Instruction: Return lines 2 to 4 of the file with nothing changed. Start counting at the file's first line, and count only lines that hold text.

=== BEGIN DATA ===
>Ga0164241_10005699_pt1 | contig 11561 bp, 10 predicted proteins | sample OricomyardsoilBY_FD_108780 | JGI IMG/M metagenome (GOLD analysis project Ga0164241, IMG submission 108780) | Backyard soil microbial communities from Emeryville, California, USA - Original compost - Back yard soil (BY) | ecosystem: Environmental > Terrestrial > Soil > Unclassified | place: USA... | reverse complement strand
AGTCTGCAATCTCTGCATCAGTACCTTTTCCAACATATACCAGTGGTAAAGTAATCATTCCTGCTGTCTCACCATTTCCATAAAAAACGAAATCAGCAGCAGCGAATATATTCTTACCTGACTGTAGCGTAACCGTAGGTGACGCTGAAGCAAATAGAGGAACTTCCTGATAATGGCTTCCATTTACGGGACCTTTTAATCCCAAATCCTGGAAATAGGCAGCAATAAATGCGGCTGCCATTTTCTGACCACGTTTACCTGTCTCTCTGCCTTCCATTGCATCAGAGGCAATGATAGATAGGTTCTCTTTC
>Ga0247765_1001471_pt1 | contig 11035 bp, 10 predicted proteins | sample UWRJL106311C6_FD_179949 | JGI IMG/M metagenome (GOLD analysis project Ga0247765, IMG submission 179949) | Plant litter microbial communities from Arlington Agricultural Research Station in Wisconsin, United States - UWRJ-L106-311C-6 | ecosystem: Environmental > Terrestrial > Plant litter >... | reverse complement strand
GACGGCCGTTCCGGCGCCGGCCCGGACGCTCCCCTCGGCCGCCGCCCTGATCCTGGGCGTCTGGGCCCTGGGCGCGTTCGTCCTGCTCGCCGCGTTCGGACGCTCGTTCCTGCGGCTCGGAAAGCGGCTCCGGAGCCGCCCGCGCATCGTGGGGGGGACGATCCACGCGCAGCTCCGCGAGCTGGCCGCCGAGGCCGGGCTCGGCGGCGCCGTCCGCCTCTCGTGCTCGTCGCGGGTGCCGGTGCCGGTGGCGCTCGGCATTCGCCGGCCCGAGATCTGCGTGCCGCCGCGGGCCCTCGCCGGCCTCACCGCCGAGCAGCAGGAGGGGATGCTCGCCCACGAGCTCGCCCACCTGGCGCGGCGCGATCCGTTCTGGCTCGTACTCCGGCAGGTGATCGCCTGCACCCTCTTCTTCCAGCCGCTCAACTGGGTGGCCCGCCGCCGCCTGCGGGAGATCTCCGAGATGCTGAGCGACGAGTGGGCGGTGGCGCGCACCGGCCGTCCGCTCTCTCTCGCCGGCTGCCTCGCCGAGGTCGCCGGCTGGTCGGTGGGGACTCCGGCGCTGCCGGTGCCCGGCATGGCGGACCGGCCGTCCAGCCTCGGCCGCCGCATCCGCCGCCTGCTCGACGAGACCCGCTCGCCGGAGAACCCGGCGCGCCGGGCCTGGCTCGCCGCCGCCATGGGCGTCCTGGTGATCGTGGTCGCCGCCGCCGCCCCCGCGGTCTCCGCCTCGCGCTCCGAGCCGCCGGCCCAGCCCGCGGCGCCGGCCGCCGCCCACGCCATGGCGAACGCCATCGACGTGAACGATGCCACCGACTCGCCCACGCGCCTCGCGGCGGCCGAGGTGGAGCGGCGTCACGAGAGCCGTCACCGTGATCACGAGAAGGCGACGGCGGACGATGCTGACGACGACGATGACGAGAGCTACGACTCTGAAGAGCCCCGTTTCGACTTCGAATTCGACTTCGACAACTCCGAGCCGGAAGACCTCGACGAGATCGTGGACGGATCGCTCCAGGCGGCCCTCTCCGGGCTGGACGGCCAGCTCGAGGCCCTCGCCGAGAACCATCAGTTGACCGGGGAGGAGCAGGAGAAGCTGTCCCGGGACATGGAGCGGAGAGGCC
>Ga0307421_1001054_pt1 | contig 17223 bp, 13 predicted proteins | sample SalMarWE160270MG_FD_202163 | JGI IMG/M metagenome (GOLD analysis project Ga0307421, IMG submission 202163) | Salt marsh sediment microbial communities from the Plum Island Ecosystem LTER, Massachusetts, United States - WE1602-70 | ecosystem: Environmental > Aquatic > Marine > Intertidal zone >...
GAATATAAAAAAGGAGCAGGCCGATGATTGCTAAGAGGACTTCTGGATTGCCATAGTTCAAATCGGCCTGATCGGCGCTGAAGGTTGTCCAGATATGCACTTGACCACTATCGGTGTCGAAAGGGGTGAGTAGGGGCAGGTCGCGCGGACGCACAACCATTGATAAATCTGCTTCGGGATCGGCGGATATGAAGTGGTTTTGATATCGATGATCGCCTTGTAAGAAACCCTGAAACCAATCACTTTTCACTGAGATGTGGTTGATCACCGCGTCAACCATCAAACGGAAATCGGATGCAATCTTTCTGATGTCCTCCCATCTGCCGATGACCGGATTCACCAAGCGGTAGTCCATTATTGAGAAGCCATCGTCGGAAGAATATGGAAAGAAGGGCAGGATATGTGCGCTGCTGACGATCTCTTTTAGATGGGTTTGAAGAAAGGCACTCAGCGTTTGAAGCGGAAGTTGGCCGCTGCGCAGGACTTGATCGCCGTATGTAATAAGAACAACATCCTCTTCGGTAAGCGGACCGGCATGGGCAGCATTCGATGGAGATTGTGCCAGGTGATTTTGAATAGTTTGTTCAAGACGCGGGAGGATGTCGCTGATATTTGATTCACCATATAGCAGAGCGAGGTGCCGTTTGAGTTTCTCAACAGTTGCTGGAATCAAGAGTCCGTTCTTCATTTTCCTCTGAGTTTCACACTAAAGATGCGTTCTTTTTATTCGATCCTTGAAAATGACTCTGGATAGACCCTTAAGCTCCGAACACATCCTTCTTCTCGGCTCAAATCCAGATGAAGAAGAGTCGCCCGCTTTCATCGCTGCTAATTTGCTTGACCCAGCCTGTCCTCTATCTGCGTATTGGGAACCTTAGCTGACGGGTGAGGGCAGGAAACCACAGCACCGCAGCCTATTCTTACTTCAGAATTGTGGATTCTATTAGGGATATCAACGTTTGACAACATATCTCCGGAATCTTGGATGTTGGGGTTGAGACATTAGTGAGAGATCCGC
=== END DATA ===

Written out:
AGTCTGCAATCTCTGCATCAGTACCTTTTCCAACATATACCAGTGGTAAAGTAATCATTCCTGCTGTCTCACCATTTCCATAAAAAACGAAATCAGCAGCAGCGAATATATTCTTACCTGACTGTAGCGTAACCGTAGGTGACGCTGAAGCAAATAGAGGAACTTCCTGATAATGGCTTCCATTTACGGGACCTTTTAATCCCAAATCCTGGAAATAGGCAGCAATAAATGCGGCTGCCATTTTCTGACCACGTTTACCTGTCTCTCTGCCTTCCATTGCATCAGAGGCAATGATAGATAGGTTCTCTTTC
>Ga0247765_1001471_pt1 | contig 11035 bp, 10 predicted proteins | sample UWRJL106311C6_FD_179949 | JGI IMG/M metagenome (GOLD analysis project Ga0247765, IMG submission 179949) | Plant litter microbial communities from Arlington Agricultural Research Station in Wisconsin, United States - UWRJ-L106-311C-6 | ecosystem: Environmental > Terrestrial > Plant litter >... | reverse complement strand
GACGGCCGTTCCGGCGCCGGCCCGGACGCTCCCCTCGGCCGCCGCCCTGATCCTGGGCGTCTGGGCCCTGGGCGCGTTCGTCCTGCTCGCCGCGTTCGGACGCTCGTTCCTGCGGCTCGGAAAGCGGCTCCGGAGCCGCCCGCGCATCGTGGGGGGGACGATCCACGCGCAGCTCCGCGAGCTGGCCGCCGAGGCCGGGCTCGGCGGCGCCGTCCGCCTCTCGTGCTCGTCGCGGGTGCCGGTGCCGGTGGCGCTCGGCATTCGCCGGCCCGAGATCTGCGTGCCGCCGCGGGCCCTCGCCGGCCTCACCGCCGAGCAGCAGGAGGGGATGCTCGCCCACGAGCTCGCCCACCTGGCGCGGCGCGATCCGTTCTGGCTCGTACTCCGGCAGGTGATCGCCTGCACCCTCTTCTTCCAGCCGCTCAACTGGGTGGCCCGCCGCCGCCTGCGGGAGATCTCCGAGATGCTGAGCGACGAGTGGGCGGTGGCGCGCACCGGCCGTCCGCTCTCTCTCGCCGGCTGCCTCGCCGAGGTCGCCGGCTGGTCGGTGGGGACTCCGGCGCTGCCGGTGCCCGGCATGGCGGACCGGCCGTCCAGCCTCGGCCGCCGCATCCGCCGCCTGCTCGACGAGACCCGCTCGCCGGAGAACCCGGCGCGCCGGGCCTGGCTCGCCGCCGCCATGGGCGTCCTGGTGATCGTGGTCGCCGCCGCCGCCCCCGCGGTCTCCGCCTCGCGCTCCGAGCCGCCGGCCCAGCCCGCGGCGCCGGCCGCCGCCCACGCCATGGCGAACGCCATCGACGTGAACGATGCCACCGACTCGCCCACGCGCCTCGCGGCGGCCGAGGTGGAGCGGCGTCACGAGAGCCGTCACCGTGATCACGAGAAGGCGACGGCGGACGATGCTGACGACGACGATGACGAGAGCTACGACTCTGAAGAGCCCCGTTTCGACTTCGAATTCGACTTCGACAACTCCGAGCCGGAAGACCTCGACGAGATCGTGGACGGATCGCTCCAGGCGGCCCTCTCCGGGCTGGACGGCCAGCTCGAGGCCCTCGCCGAGAACCATCAGTTGACCGGGGAGGAGCAGGAGAAGCTGTCCCGGGACATGGAGCGGAGAGGCC